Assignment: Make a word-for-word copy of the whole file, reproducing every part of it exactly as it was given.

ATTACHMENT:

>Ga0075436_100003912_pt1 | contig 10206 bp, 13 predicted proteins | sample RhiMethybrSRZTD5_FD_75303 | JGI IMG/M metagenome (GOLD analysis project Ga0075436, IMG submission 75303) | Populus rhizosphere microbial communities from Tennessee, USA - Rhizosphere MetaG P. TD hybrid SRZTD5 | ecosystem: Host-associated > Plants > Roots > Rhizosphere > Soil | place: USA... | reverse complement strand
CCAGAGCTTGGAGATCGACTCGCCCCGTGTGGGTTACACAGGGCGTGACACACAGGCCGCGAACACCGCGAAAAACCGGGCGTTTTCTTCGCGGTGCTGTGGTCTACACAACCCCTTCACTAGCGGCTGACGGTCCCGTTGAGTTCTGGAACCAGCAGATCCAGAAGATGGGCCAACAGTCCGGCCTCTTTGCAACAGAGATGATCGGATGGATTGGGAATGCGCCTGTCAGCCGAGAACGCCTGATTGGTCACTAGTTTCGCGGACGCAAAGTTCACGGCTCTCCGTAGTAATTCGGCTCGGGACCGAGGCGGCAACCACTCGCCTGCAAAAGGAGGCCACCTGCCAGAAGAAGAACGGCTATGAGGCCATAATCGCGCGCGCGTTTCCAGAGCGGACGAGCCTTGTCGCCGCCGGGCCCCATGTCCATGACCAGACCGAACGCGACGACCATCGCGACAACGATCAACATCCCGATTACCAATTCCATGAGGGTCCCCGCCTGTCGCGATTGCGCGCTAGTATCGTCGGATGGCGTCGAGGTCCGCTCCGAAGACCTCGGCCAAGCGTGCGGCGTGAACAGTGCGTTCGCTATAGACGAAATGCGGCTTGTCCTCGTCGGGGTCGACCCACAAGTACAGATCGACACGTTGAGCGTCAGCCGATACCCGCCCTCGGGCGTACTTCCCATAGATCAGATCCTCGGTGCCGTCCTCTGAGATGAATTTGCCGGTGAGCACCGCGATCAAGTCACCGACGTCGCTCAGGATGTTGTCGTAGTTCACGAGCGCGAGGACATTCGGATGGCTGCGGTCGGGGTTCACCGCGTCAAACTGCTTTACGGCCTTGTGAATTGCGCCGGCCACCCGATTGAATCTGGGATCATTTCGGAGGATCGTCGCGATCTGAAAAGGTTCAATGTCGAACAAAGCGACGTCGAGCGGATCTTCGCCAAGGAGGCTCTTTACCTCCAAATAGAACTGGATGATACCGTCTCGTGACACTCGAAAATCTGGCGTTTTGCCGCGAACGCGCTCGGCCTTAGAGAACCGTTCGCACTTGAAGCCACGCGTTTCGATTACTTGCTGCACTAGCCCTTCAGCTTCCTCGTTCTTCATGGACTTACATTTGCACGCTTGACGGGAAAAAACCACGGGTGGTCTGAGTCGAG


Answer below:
>Ga0075436_100003912_pt1 | contig 10206 bp, 13 predicted proteins | sample RhiMethybrSRZTD5_FD_75303 | JGI IMG/M metagenome (GOLD analysis project Ga0075436, IMG submission 75303) | Populus rhizosphere microbial communities from Tennessee, USA - Rhizosphere MetaG P. TD hybrid SRZTD5 | ecosystem: Host-associated > Plants > Roots > Rhizosphere > Soil | place: USA... | reverse complement strand
CCAGAGCTTGGAGATCGACTCGCCCCGTGTGGGTTACACAGGGCGTGACACACAGGCCGCGAACACCGCGAAAAACCGGGCGTTTTCTTCGCGGTGCTGTGGTCTACACAACCCCTTCACTAGCGGCTGACGGTCCCGTTGAGTTCTGGAACCAGCAGATCCAGAAGATGGGCCAACAGTCCGGCCTCTTTGCAACAGAGATGATCGGATGGATTGGGAATGCGCCTGTCAGCCGAGAACGCCTGATTGGTCACTAGTTTCGCGGACGCAAAGTTCACGGCTCTCCGTAGTAATTCGGCTCGGGACCGAGGCGGCAACCACTCGCCTGCAAAAGGAGGCCACCTGCCAGAAGAAGAACGGCTATGAGGCCATAATCGCGCGCGCGTTTCCAGAGCGGACGAGCCTTGTCGCCGCCGGGCCCCATGTCCATGACCAGACCGAACGCGACGACCATCGCGACAACGATCAACATCCCGATTACCAATTCCATGAGGGTCCCCGCCTGTCGCGATTGCGCGCTAGTATCGTCGGATGGCGTCGAGGTCCGCTCCGAAGACCTCGGCCAAGCGTGCGGCGTGAACAGTGCGTTCGCTATAGACGAAATGCGGCTTGTCCTCGTCGGGGTCGACCCACAAGTACAGATCGACACGTTGAGCGTCAGCCGATACCCGCCCTCGGGCGTACTTCCCATAGATCAGATCCTCGGTGCCGTCCTCTGAGATGAATTTGCCGGTGAGCACCGCGATCAAGTCACCGACGTCGCTCAGGATGTTGTCGTAGTTCACGAGCGCGAGGACATTCGGATGGCTGCGGTCGGGGTTCACCGCGTCAAACTGCTTTACGGCCTTGTGAATTGCGCCGGCCACCCGATTGAATCTGGGATCATTTCGGAGGATCGTCGCGATCTGAAAAGGTTCAATGTCGAACAAAGCGACGTCGAGCGGATCTTCGCCAAGGAGGCTCTTTACCTCCAAATAGAACTGGATGATACCGTCTCGTGACACTCGAAAATCTGGCGTTTTGCCGCGAACGCGCTCGGCCTTAGAGAACCGTTCGCACTTGAAGCCACGCGTTTCGATTACTTGCTGCACTAGCCCTTCAGCTTCCTCGTTCTTCATGGACTTACATTTGCACGCTTGACGGGAAAAAACCACGGGTGGTCTGAGTCGAG